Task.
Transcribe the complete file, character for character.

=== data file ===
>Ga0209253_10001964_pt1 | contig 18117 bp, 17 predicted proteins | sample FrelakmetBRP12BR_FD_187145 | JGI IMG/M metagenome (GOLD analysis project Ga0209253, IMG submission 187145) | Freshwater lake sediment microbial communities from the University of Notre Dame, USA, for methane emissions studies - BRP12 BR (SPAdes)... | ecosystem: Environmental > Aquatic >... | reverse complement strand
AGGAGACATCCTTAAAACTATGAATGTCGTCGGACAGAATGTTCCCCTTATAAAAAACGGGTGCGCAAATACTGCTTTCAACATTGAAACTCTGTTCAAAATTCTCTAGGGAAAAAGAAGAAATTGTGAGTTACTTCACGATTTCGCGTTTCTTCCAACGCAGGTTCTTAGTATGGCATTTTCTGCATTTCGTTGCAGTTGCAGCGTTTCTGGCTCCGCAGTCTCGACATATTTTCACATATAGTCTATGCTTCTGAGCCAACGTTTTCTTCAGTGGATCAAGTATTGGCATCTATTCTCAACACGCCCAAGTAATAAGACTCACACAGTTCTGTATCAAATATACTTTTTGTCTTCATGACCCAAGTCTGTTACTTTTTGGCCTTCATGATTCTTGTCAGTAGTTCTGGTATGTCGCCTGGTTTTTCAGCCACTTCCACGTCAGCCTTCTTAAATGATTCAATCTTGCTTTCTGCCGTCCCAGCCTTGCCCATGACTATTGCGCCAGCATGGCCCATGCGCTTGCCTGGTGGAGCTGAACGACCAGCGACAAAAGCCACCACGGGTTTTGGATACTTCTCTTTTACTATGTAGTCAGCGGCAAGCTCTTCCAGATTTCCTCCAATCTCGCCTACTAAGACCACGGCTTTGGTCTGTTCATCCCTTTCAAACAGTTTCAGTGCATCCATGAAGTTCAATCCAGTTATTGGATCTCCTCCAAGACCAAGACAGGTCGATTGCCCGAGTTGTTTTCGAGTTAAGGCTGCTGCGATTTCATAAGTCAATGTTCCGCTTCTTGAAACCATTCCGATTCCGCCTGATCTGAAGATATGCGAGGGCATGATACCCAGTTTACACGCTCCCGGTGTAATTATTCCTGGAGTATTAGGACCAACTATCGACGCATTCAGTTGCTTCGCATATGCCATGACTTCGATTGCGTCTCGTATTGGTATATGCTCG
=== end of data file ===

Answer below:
>Ga0209253_10001964_pt1 | contig 18117 bp, 17 predicted proteins | sample FrelakmetBRP12BR_FD_187145 | JGI IMG/M metagenome (GOLD analysis project Ga0209253, IMG submission 187145) | Freshwater lake sediment microbial communities from the University of Notre Dame, USA, for methane emissions studies - BRP12 BR (SPAdes)... | ecosystem: Environmental > Aquatic >... | reverse complement strand
AGGAGACATCCTTAAAACTATGAATGTCGTCGGACAGAATGTTCCCCTTATAAAAAACGGGTGCGCAAATACTGCTTTCAACATTGAAACTCTGTTCAAAATTCTCTAGGGAAAAAGAAGAAATTGTGAGTTACTTCACGATTTCGCGTTTCTTCCAACGCAGGTTCTTAGTATGGCATTTTCTGCATTTCGTTGCAGTTGCAGCGTTTCTGGCTCCGCAGTCTCGACATATTTTCACATATAGTCTATGCTTCTGAGCCAACGTTTTCTTCAGTGGATCAAGTATTGGCATCTATTCTCAACACGCCCAAGTAATAAGACTCACACAGTTCTGTATCAAATATACTTTTTGTCTTCATGACCCAAGTCTGTTACTTTTTGGCCTTCATGATTCTTGTCAGTAGTTCTGGTATGTCGCCTGGTTTTTCAGCCACTTCCACGTCAGCCTTCTTAAATGATTCAATCTTGCTTTCTGCCGTCCCAGCCTTGCCCATGACTATTGCGCCAGCATGGCCCATGCGCTTGCCTGGTGGAGCTGAACGACCAGCGACAAAAGCCACCACGGGTTTTGGATACTTCTCTTTTACTATGTAGTCAGCGGCAAGCTCTTCCAGATTTCCTCCAATCTCGCCTACTAAGACCACGGCTTTGGTCTGTTCATCCCTTTCAAACAGTTTCAGTGCATCCATGAAGTTCAATCCAGTTATTGGATCTCCTCCAAGACCAAGACAGGTCGATTGCCCGAGTTGTTTTCGAGTTAAGGCTGCTGCGATTTCATAAGTCAATGTTCCGCTTCTTGAAACCATTCCGATTCCGCCTGATCTGAAGATATGCGAGGGCATGATACCCAGTTTACACGCTCCCGGTGTAATTATTCCTGGAGTATTAGGACCAACTATCGACGCATTCAGTTGCTTCGCATATGCCATGACTTCGATTGCGTCTCGTATTGGTATATGCTCG